Pink Moon

Nick Drake

Island Records, 1972

REVIEW BY: Peter Vissers


It’s a shame he didn’t hang around for a while longer. Nick Drake committed suicide in 1974 at the age of 26. He had recorded three albums before his death; Pink Moon was his third and final album. Pink Moon consists of only Drake’s vocals accompanied by his guitar. The only exception is the album opener, the title track “Pink Moon,” which features a piano played by Drake himself.my_heart_sings_the_harmony_web_ad_alt_250

“Pink Moon” is one of his most well-known songs and that is because it is so very simple and just utterly beautiful. The next track, “Place To Be,” is equally good. Nick Drake’s guitar playing is brilliant and his lyrics are, too. “Road” features some of the most stunning guitar playing I’ve ever heard on an acoustic record like this. It’s a song of breathtaking beauty and at the same time so depressing it’s hard to listen to. After the release of his second album, Bryter Layter, Nick Drake became horribly depressed and apparently never fully recovered. His previous records were very, very melancholy at times but never so tormented and discouraged as Pink Moon.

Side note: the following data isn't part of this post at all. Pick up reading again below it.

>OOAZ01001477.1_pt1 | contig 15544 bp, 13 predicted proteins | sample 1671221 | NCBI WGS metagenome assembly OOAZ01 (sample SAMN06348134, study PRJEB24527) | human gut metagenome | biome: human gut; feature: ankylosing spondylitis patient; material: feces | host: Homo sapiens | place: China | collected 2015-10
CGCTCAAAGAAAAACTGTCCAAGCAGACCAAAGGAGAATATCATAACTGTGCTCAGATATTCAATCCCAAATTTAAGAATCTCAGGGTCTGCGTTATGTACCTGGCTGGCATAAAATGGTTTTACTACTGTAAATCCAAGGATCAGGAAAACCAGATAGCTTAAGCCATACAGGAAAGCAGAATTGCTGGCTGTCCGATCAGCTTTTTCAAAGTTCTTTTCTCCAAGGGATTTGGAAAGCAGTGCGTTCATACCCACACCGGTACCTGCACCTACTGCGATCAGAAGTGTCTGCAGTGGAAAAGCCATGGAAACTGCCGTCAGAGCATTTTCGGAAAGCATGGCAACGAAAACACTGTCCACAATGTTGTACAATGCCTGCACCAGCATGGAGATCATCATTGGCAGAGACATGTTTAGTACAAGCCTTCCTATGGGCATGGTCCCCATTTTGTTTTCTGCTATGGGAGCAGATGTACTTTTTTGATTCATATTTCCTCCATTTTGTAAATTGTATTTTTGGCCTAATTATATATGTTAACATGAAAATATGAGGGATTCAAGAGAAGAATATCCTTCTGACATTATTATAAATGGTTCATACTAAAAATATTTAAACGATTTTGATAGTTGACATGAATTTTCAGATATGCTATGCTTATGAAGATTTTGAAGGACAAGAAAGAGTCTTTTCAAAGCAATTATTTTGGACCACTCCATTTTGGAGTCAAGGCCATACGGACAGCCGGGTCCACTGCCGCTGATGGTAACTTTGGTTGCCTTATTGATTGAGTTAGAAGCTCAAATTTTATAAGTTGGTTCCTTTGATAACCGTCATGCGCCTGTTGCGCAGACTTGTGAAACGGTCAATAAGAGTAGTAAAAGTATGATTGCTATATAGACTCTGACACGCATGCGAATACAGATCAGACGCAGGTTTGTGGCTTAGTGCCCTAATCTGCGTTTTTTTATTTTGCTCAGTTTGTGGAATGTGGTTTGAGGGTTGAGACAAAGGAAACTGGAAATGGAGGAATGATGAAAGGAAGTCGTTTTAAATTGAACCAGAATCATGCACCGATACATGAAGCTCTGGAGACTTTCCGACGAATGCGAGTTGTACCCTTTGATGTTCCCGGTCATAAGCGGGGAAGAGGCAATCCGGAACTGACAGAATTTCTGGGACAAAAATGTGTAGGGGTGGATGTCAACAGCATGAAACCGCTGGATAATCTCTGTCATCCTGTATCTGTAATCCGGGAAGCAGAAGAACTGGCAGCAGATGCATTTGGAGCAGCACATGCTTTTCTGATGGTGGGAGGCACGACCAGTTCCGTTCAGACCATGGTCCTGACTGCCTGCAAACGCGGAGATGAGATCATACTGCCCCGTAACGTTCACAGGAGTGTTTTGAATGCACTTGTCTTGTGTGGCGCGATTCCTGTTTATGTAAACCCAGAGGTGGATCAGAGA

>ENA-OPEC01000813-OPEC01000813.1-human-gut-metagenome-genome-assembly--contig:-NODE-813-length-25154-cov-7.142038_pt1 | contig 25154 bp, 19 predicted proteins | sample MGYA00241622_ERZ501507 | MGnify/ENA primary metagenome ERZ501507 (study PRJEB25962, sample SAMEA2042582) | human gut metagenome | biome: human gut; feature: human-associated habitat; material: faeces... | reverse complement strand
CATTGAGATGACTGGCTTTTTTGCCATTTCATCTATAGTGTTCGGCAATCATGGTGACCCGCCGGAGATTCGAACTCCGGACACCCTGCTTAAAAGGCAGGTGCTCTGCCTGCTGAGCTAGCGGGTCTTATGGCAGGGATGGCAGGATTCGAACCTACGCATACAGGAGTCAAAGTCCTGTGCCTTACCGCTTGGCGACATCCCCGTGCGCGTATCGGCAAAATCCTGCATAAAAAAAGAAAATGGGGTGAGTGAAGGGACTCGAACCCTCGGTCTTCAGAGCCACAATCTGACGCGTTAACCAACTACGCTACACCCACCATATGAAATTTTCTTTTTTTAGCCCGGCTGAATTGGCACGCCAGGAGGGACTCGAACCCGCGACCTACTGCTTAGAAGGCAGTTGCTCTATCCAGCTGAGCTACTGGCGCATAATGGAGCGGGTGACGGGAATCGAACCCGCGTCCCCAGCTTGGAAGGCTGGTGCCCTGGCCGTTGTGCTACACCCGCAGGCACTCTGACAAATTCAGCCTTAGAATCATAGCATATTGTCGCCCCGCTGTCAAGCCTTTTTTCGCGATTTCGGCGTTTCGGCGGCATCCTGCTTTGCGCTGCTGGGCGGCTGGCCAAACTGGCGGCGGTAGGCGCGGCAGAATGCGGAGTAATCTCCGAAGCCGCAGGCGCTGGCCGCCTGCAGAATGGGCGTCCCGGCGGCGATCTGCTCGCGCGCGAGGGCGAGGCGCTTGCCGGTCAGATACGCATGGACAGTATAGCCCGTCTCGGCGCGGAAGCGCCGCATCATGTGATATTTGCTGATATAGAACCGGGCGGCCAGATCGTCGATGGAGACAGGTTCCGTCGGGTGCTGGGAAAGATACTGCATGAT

Pink Moon’s second half is magnificent. “Free Ride,” (as it is called on most of the reissues, “Free Ride” is also how it is named in Nick Drake’s handwritten lyrics) with its awe-inspiring guitar part is one of Drake’s best. “Things Behind The Sun” is one of the most astonishing singer-songwriter/folk masterpieces ever written.

Pink Moon is startling and emotional but never sentimental, subtle but never boring. It sometimes sounds a bit like Elliott Smith mixed with Van Morrison or Velvet Underground. It contains bits of folk and traces of blues and it never gets too complicated, but as a whole, it sounds pretty unique. The wonderful guitar playing sounds great with his warm, mellow voice. Nick Drake managed to record his suffering and it came out beautifully.

Rating: A

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